I haven’t been taking a break from blogging on purpose. Rather, summer hit, and life sped up to the point that there wasn’t a minute in any day to think about writing or visiting blogs. As summer winds down now, I”m left thinking of the slow, dark, cold months ahead and wondering why everyone seems to pack all events and celebrations into three short months when it would be eversomuch kinder to spread them throughout the year. I mean, I can tell you right now, without looking at a calendar: if you’re having a party in February, I’m free, unless I’m busy eating my children that day.
For me, blogging isn’t something from which I ever want or need to take a break; it brings me joy to conjure up nonsense and figure out how to shape ideas. It brings me joy to visit other people’s blogs and read about their lives. I would blog full time, if only the bloggers’ union could reach a contract agreement that would result in a livable wage (and dental benefits) for this work.
One reason I particularly appreciate having a blog is that, over the years, it’s become a family diary of sorts. When I look back at posts from a few years ago, I marvel at how much they help me remember, how many small details of life are recorded here that I’ve totally forgotten. Thus, I’mma use this post as a summary reminder of The Summer of 2013 so that, in about three months when I can’t remember a thing that happened in June, at least I can come here and look at the pretty pictures.
At the start of the summer, a couple of my cousins’ eldest daughters graduated from high school–and may I just say EEEEEEEK because I’m still deeply in touch with my inner eighteen-year-old and can easily take my brain back to warm summer nights of packing into a car with friends and cruising “The Point” aimlessly, looking for fun and action, literally driving in circles as I waited for the rest of my life to begin. And here, now, my cousins’ daughters, girls who will always be four-year-olds to me, are at that tipping point, too.
The good news is that I’m extremely excited for these amazingly poised and accomplished young women; having them graduate gave the family as a whole a chance to come together and do the things we do best: talk, eat, and play cribbage. While I have a crew of cousins who live nearby here in Duluth–which makes them feel like bonus siblings–the graduation parties summoned up a couple of cousins I hadn’t seen in ages, and that was a delight.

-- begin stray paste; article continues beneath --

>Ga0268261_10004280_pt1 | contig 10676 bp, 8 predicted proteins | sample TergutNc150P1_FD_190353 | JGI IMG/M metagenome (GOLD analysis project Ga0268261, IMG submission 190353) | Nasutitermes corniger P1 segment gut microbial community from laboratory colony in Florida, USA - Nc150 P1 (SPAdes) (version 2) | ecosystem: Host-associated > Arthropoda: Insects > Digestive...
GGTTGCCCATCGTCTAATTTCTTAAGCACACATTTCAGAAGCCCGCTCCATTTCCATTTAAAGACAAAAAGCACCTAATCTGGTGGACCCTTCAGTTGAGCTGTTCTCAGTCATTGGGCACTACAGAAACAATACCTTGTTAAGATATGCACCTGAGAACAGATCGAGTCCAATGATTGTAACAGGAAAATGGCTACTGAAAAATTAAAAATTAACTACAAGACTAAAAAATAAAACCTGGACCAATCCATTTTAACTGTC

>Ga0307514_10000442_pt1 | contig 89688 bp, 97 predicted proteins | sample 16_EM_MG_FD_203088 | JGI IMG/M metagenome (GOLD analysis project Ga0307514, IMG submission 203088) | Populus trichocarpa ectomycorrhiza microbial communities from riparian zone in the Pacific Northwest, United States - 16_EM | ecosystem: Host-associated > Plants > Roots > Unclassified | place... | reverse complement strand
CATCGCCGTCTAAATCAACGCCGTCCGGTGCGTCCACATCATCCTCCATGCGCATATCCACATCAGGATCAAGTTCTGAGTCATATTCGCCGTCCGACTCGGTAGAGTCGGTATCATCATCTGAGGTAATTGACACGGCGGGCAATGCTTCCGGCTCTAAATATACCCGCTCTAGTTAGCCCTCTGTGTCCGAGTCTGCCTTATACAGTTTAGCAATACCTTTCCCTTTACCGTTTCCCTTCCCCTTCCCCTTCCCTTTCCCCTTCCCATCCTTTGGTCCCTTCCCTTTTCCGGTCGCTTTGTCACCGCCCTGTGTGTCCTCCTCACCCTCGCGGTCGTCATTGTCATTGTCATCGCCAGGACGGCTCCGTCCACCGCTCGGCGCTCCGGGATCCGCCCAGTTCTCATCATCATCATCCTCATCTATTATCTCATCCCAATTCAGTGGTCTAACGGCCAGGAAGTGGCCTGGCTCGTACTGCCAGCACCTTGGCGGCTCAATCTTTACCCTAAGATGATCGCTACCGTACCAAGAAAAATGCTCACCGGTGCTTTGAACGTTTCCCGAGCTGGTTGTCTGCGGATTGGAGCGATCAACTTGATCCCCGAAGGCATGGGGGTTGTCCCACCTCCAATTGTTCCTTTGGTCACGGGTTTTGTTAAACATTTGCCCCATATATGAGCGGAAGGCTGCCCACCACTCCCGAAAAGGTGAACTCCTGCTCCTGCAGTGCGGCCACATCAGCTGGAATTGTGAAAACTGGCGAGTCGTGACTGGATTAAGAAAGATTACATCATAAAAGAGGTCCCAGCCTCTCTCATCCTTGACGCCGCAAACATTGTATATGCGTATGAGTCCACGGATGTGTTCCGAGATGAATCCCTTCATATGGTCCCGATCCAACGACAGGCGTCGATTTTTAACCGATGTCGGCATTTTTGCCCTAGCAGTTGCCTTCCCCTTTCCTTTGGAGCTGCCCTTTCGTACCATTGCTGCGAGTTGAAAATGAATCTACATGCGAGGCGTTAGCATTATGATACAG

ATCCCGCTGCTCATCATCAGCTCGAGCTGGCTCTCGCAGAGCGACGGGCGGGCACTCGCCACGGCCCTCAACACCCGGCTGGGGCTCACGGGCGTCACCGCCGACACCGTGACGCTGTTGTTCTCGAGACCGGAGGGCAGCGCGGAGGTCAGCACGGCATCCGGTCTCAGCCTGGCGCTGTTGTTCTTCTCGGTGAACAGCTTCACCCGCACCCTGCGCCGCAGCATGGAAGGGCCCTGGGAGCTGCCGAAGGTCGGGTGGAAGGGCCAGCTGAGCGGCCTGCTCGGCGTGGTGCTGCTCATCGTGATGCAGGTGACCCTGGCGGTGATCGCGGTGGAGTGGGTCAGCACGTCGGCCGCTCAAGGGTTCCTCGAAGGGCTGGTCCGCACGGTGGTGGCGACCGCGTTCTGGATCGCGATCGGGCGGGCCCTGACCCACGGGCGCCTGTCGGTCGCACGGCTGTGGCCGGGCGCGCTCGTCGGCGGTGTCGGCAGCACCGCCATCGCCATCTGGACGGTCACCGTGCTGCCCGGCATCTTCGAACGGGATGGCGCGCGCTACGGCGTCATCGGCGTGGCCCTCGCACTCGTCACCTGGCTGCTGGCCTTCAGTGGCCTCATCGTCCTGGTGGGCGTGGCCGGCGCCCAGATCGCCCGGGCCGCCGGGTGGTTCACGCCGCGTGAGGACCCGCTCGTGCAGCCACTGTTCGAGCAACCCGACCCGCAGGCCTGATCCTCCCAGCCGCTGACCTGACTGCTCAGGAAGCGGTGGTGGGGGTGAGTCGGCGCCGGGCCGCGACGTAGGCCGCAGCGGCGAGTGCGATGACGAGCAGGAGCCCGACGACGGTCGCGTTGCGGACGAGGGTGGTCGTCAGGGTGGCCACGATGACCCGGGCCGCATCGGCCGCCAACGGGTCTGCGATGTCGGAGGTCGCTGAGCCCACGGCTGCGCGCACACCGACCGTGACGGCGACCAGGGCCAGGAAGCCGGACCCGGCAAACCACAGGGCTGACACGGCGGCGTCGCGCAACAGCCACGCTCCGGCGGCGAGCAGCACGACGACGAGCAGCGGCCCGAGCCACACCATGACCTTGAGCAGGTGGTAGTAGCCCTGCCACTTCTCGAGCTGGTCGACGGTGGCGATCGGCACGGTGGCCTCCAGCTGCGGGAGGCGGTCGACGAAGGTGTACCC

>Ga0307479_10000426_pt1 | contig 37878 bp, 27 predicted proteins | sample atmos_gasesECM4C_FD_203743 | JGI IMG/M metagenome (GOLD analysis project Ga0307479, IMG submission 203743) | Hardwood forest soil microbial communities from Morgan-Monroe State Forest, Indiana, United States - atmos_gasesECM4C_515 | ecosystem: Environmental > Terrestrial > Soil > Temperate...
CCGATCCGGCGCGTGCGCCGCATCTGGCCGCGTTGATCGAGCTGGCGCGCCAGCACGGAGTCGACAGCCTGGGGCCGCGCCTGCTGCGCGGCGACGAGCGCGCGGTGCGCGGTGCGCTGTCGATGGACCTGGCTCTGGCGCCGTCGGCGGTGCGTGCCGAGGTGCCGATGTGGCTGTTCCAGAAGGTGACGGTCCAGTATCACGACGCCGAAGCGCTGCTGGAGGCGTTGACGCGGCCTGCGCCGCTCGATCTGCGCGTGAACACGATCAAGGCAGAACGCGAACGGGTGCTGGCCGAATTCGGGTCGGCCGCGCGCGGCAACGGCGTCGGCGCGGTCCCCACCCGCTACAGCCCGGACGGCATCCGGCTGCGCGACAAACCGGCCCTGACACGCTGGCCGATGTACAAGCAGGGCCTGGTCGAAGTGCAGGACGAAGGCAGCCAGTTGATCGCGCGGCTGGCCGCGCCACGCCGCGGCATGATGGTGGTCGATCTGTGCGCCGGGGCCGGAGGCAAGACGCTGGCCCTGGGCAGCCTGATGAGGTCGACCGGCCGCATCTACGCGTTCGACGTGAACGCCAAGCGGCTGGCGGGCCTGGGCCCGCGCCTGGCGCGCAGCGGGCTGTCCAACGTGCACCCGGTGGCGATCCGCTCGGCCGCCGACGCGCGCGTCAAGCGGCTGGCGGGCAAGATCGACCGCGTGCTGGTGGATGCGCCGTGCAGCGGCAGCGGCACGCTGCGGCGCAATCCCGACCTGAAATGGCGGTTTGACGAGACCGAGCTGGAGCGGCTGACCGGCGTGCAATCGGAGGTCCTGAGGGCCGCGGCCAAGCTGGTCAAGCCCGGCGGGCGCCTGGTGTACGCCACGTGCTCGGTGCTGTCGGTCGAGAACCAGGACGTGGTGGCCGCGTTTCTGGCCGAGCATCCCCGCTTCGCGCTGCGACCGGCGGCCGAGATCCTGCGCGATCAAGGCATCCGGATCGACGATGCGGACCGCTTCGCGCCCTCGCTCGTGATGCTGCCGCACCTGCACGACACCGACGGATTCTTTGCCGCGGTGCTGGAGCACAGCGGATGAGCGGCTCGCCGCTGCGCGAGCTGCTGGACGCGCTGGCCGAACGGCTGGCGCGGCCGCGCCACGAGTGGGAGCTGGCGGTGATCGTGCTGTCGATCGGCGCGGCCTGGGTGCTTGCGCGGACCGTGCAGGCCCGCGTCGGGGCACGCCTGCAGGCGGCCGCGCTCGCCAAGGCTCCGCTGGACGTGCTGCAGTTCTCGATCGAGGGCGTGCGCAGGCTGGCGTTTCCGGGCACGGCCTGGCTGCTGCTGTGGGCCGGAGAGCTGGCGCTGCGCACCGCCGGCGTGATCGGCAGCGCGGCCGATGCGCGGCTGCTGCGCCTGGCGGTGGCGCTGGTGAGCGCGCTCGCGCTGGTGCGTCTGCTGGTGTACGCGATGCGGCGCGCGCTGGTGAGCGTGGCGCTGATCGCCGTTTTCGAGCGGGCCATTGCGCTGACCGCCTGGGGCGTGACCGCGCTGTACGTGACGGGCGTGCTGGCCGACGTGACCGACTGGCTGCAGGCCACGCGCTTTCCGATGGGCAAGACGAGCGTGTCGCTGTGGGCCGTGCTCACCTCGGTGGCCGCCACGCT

Here, the family groups together outside my cousin Kurt’s log home in Northern Minnesota, and Byron gets grabby.
Early summer also saw us hosting a baby shower for our now-former next-door neighbors. Over the last few years, they have truly been a big part of our feelings of “we live in a seriously wonderful neighborhood,” so it was traumatic that the addition of their third child meant they needed to find a bigger house and move a couple of miles away. We still see them, of course, and we’re thrilled about the addition of Baby Charlotte, but I’m still having trouble being as “into” the new neighbors as I should–simply because they feel like they’re imposters in Kim and Dan’s space.
Opening the presents at the shower:
The trampoline got further use when Paco had some pals over (nothing new there) for a Minion Party (a one-time Special Event). Unfortunately, the much-anticipated Despicable Me 2 was nowhere near as awesome as the first one. I may have yawned during the movie, but I certainly didn’t yawn during the Minion Party.
Our pal Kirsten came up from Southern Minnesota for a weekend visit, and, blessedly, we had warm enough weather to tromp her through some of the trails of one of Duluth’s many green spaces. Nobody fell in the creek and got a boo-boo that later became infected, then gangrenous, so we called it a win.
And then, just as the kids’ school year ended, my three online summer classes began andwegettothepointwhereIdon’thavewordsforhowintensethatwas. Suffice it to say, I haven’t taught three classes during the summer before, so it felt like a lot. Also, one of the sections entailed teaching a sixteen-week class in four weeks while the other two sections were sixteen-week sections taught in eight weeks. Two of these summer classes were revision-based classes, which means students not only did the usual daily assignments, discussions, and quizzes; they also had to post rough drafts, semi-final drafts, and final drafts of each essay. Initially, my thinking was, “If this pace is killing me, then the students–since they’re doing all the heavy lifting–have got to drop out over time, and then my grading load will be eased.” Damn diligent students hung in there, however, and none of us ever got a break until we collapsed in breathless heaps at class end. The upside to the frenetic summer teaching was a nice paycheck, which we’ve been sorely needing here at our house.
Anyhow, here’s Paco burning his much-disliked math workbooks on the last day of school. More power to him and his non-workbook brain.
I took a notion that hauling the kids and a couple of friends to stay at my friend Pamm’s house in Southern Minnesota–as kind of a celebration of the end of the school year–would be a good idea. It was…even though it meant I was doing my online teaching at 2 a.m. We left Byron at home to work at The Greenhouse down the road, and four kids and I hopped into the car to do a little road tripping. First stop? The science museum in St. Paul.